The partygate debacle has put Conservative MPs under pressure on camera as they attempt to defend the beleaguered PM and add some justification to the whole sorry affair.
Here’s a run-down of the most excruciating interviews with Tory politicians on the scandal that has shaken British politics, dominated the headlines for weeks, and put Boris Johnson’s premiership on the rocks.
1- Nadine Dorries: ‘Am I bovvered?’
It is quite something when one person’s actions result in another person – fictional or otherwise – trending on Twitter.
Nadine Dorries’ painful interview with Channel 4 News, whereby the culture secretary struggled to defend Boris Johnson, resulted in Dorries being compared to Catherine Tate’s stroppy teenage character, Lauren. The disastrous interview with presenter Krishnan Guru-Murthy focused on the PM’s attempt to distract from the partygate controversy by accusing Keir Starmer of failing to prosecute paedophile Jimmy Saville.
Dorries’ bumbling response, whereby she repeatedly shook her head and rolled her eyes, insisting that she didn’t “know the details” and that the “prime minister tells the truth,” resulted in the interview going viral and Tate’s much-loved character, Lauren, and her famed “Am I bovvvered” catchphrase, doing the rounds on social media.
2- Rachel Maclean: Describes the PM’s actions as a “lapse in judgement” and the outcry an “opposition-led campaign”
Speaking on the BBC’s Politics Live show in the immediate aftermath of PMQs, in which Johnson apologised for spending 25 minutes at a garden party and claimed he thought it was a work event, the home office minister came under fire for her attempts to defend the PM.
Despite widespread public outcry to a leaked email published by IVC News inviting staff to the party and telling them to “bring their own booze,” Maclean claimed the issue was an “opposition driven campaign.” The Conservative MP for Redditch downplayed suggestions that Johnson should resign, saying: “No of course I don’t think he should resign. This is clearly an opposition-driven campaign.”
The excruciating interview sparked an embarrassed response, with former Tory MP Anna Soubry chiming in, tweeting during the interview: “Could someone tell Rachel McClean she’s making things worse and should stop digging now – she’s embarrassing herself.”
Mclean’s comments were made worse when she suggested the prime minister should follow his own laws, saying:
“The law of the land applies to everyone. Including the prime minister. The people that make the laws are also subject to the laws.”
3- Paul Scully: Struggles to defend Johnson over the Sue Gray report
Business minister Paul Scully clashed with Newsnight presenter Emma Barnett over the findings in Sue Gray’s partial report.
In another awkward interview over the scandal, Barnett refused to accept the faults lay solely with No. 10 and not Johnson, citing the words of Gray’s report that there was a “failure of leadership.”
Scully somewhat desperately asserted that No. 10 was a “big organisation”, saying: “I know it’s really frustrating – it’s frustrating for me, it’s frustrating for you in the media.”
To which Barnett interjected: “I’m not frustrated. We just know that parties were happening at 10 Downing Street – we know it now.
“How can the prime minister expect the people of this country to trust him when there were parties going on in Downing Street where the man lived and worked?”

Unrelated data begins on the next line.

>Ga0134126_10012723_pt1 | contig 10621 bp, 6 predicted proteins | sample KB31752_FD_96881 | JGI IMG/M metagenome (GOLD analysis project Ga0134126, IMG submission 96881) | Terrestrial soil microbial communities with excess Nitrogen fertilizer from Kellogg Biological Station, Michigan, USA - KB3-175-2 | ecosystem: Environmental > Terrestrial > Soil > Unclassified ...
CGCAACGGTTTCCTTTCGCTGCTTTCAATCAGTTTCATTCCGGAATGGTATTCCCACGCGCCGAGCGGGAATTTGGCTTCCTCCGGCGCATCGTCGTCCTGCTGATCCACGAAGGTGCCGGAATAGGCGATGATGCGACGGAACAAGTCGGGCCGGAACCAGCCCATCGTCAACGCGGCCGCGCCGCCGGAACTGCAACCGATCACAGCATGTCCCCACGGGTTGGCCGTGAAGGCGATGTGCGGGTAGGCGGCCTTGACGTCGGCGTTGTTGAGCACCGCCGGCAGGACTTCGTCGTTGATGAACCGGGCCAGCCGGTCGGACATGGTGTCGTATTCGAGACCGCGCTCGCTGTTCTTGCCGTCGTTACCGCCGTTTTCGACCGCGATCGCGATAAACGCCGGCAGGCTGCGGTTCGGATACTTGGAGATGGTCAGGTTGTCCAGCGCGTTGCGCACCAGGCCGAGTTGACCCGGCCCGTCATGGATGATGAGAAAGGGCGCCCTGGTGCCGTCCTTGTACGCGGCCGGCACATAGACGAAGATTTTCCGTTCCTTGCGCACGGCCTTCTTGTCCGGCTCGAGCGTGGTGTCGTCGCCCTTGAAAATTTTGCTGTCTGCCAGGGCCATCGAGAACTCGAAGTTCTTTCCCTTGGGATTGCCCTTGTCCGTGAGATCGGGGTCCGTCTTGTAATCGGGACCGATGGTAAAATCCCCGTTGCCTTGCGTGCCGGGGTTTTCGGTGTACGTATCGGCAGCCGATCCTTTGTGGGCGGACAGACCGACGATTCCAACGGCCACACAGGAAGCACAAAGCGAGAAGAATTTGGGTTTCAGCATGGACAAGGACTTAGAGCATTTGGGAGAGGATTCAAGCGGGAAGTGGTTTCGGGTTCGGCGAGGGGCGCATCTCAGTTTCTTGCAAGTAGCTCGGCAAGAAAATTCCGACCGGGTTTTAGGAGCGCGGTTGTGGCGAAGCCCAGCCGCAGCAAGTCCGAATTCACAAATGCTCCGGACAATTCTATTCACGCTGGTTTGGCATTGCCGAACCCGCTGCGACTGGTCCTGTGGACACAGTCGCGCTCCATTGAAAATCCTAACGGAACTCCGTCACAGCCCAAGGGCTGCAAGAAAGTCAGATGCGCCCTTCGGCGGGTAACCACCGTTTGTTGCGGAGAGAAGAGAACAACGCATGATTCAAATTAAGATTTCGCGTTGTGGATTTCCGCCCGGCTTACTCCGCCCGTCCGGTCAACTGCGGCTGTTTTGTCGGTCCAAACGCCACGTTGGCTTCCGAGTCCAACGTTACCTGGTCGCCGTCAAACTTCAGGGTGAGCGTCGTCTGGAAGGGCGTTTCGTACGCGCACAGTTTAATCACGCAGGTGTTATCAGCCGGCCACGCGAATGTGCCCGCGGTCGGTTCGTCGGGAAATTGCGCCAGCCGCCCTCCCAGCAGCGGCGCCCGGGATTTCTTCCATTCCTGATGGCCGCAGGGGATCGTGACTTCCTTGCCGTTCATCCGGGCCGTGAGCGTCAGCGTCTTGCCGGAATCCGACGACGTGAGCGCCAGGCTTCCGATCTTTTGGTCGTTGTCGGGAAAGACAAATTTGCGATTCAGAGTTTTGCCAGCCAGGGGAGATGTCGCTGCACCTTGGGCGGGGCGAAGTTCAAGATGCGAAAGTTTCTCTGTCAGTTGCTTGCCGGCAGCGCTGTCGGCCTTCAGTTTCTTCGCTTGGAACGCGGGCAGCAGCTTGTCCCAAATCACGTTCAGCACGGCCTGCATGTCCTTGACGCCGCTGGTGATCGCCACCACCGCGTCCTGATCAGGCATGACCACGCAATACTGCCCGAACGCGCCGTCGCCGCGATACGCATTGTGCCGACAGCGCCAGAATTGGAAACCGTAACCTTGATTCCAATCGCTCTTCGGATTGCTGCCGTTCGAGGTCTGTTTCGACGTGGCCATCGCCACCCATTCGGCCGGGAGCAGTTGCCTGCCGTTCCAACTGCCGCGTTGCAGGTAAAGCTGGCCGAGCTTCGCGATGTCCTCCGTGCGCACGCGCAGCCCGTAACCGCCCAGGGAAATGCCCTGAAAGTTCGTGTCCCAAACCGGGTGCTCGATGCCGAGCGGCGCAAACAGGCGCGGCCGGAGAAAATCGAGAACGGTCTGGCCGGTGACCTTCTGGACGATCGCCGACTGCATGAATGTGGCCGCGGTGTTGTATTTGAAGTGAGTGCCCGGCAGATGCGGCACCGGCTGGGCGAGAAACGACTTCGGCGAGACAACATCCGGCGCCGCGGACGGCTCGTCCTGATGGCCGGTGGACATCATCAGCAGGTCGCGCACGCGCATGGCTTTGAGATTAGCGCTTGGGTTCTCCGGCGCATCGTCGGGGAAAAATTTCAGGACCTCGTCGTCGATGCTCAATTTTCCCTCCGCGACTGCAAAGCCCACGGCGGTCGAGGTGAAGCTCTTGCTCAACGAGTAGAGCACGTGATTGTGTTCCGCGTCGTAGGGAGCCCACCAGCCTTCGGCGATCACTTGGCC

People took to Twitter to share their approval of the interview.
“You won’t see better scrutiny of politicians than @EmmaBarnett’s demolishing of Tory minister Paul Scully tonight.
“Outstanding journalism,” read one tweet
4- Dominic Raab: Downing Street is a “cockpit for people working phenomenally hard under phenomenal strain
Raab caused upset when, in yet another car-crash interview by the Tories, he described the environment at 10 Downing Street as a “cockpit for people working phenomenally hard under phenomenal strain.”
The deputy prime minister’s attempts to offer some sort of justification to the partygate chaos, were made during an interview with Sky News.
Amongst the most peeved about the comments were NHS workers, who, in response, shared gruelling stories about the people under phenomenal strain during the pandemic.
5- Boris Johnson: Nobody told me it was a party
One of of the most agonising car-crash interviews of recent weeks has to belong to the PM himself.
In an interview with Sky News, Johnson was asked whether he had lied to the public and parliament in relation to a party that he thought was a work event. After an apologetic start to the interview, the PM proceeded to attempt to defend himself by saying “nobody told me what we were doing was against the rules,” later repeating that “categorically nobody told with it was a breach of rules.”
The interview naturally sparked a mix of anger and ridicule, with mock memes, songs, comments and other parody content circulating online, deriding the prime minister’s pathetic attempt to defend his actions.
Gabrielle Pickard-Whitehead is a contributing editor to Left Foot Forward.
As you’re here, we have something to ask you. What we do here to deliver real news is more important than ever. But there’s a problem: we need readers like you to chip in to help us survive. We deliver progressive, independent media, that challenges the right’s hateful rhetoric. Together we can find the stories that get lost.
We’re not bankrolled by billionaire donors, but rely on readers chipping in whatever they can afford to protect our independence. What we do isn’t free, and we run on a shoestring. Can you help by chipping in as little as £1 a week to help us survive? Whatever you can donate, we’re so grateful - and we will ensure your money goes as far as possible to deliver hard-hitting news.